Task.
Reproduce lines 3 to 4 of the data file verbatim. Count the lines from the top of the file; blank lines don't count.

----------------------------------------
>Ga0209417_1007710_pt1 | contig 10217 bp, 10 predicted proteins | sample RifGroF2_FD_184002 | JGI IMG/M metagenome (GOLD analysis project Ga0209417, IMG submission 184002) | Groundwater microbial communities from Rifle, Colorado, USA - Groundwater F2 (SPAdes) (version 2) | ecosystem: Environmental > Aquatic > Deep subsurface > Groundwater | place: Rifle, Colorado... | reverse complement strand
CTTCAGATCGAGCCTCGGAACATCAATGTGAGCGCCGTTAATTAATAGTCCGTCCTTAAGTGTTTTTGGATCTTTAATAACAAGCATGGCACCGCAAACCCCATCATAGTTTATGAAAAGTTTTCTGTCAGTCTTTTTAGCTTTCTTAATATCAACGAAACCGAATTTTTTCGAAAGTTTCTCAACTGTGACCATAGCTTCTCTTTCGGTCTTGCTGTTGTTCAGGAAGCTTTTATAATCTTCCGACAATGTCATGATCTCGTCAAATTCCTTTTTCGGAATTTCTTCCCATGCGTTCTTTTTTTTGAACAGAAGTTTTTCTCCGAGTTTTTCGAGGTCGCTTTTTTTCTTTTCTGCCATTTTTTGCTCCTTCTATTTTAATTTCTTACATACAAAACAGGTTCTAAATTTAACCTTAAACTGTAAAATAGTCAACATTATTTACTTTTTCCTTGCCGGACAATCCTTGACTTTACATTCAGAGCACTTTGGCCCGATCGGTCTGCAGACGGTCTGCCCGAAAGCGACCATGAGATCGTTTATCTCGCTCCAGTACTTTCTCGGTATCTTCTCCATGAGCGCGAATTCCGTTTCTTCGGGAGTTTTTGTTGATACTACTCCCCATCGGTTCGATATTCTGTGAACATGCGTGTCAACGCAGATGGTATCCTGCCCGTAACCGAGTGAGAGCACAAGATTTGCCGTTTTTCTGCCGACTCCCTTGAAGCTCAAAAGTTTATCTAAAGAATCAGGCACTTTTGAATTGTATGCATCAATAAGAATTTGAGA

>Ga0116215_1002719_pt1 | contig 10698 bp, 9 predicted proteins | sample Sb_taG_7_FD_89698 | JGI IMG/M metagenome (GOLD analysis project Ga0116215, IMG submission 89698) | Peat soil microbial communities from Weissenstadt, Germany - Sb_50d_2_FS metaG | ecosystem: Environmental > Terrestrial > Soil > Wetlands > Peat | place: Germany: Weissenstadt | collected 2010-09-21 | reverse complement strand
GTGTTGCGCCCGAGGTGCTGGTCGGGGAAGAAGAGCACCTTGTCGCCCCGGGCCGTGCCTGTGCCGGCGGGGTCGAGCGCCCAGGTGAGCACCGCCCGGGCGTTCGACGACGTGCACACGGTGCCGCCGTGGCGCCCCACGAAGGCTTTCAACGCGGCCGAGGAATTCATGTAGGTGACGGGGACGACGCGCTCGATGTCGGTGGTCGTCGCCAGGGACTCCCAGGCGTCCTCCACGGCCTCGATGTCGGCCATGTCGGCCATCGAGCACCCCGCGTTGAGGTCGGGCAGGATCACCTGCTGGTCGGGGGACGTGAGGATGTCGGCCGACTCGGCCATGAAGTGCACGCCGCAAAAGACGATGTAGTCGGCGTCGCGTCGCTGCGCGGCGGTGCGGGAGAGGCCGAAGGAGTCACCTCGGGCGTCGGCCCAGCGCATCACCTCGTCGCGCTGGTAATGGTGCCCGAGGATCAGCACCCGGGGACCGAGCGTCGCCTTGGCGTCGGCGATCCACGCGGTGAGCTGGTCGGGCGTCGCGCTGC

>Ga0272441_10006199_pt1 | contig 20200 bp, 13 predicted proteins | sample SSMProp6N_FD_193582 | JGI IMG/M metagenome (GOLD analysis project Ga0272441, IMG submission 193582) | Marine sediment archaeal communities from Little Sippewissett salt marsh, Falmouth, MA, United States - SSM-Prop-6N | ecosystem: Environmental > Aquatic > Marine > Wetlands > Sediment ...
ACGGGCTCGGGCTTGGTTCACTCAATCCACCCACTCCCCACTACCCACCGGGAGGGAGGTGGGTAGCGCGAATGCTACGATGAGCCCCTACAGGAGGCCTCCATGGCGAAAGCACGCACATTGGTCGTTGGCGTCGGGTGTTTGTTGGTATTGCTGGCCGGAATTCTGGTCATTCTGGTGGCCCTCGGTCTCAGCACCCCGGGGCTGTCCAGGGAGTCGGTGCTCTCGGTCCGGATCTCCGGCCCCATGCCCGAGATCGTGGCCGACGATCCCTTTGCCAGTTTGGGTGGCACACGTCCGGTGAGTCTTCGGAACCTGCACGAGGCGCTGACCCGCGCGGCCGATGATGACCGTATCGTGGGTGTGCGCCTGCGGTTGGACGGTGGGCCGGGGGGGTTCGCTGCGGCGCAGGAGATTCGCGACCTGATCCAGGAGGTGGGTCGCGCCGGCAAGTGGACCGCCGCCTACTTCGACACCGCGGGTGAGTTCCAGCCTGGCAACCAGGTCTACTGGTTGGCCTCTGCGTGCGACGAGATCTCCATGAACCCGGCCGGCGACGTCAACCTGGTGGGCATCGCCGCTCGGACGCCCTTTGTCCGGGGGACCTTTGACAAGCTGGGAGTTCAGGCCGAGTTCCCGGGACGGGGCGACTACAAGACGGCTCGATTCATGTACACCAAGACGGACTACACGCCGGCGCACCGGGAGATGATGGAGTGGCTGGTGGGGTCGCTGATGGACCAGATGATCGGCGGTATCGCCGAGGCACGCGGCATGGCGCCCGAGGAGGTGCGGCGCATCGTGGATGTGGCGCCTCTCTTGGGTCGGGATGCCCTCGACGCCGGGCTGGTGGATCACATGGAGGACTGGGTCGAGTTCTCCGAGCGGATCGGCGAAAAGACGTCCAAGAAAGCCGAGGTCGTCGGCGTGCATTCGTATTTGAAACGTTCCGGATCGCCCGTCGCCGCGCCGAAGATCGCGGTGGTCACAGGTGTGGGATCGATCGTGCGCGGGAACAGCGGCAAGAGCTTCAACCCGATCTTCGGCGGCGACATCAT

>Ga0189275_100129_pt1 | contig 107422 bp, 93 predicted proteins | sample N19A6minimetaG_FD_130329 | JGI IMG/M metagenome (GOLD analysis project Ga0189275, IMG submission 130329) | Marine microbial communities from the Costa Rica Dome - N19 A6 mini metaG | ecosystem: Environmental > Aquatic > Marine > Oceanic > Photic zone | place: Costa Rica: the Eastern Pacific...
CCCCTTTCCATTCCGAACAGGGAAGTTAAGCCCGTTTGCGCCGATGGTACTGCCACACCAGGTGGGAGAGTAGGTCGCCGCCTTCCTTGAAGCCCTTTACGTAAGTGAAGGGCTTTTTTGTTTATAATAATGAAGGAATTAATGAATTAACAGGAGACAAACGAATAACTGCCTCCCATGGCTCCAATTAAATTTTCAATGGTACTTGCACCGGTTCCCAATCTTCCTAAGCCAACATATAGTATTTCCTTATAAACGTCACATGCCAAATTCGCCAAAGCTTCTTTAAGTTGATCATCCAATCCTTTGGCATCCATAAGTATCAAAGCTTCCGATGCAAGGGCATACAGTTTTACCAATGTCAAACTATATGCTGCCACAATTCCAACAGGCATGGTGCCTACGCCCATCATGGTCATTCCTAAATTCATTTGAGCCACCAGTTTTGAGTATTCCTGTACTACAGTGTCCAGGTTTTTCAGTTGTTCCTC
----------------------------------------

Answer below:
>Ga0116215_1002719_pt1 | contig 10698 bp, 9 predicted proteins | sample Sb_taG_7_FD_89698 | JGI IMG/M metagenome (GOLD analysis project Ga0116215, IMG submission 89698) | Peat soil microbial communities from Weissenstadt, Germany - Sb_50d_2_FS metaG | ecosystem: Environmental > Terrestrial > Soil > Wetlands > Peat | place: Germany: Weissenstadt | collected 2010-09-21 | reverse complement strand
GTGTTGCGCCCGAGGTGCTGGTCGGGGAAGAAGAGCACCTTGTCGCCCCGGGCCGTGCCTGTGCCGGCGGGGTCGAGCGCCCAGGTGAGCACCGCCCGGGCGTTCGACGACGTGCACACGGTGCCGCCGTGGCGCCCCACGAAGGCTTTCAACGCGGCCGAGGAATTCATGTAGGTGACGGGGACGACGCGCTCGATGTCGGTGGTCGTCGCCAGGGACTCCCAGGCGTCCTCCACGGCCTCGATGTCGGCCATGTCGGCCATCGAGCACCCCGCGTTGAGGTCGGGCAGGATCACCTGCTGGTCGGGGGACGTGAGGATGTCGGCCGACTCGGCCATGAAGTGCACGCCGCAAAAGACGATGTAGTCGGCGTCGCGTCGCTGCGCGGCGGTGCGGGAGAGGCCGAAGGAGTCACCTCGGGCGTCGGCCCAGCGCATCACCTCGTCGCGCTGGTAATGGTGCCCGAGGATCAGCACCCGGGGACCGAGCGTCGCCTTGGCGTCGGCGATCCACGCGGTGAGCTGGTCGGGCGTCGCGCTGC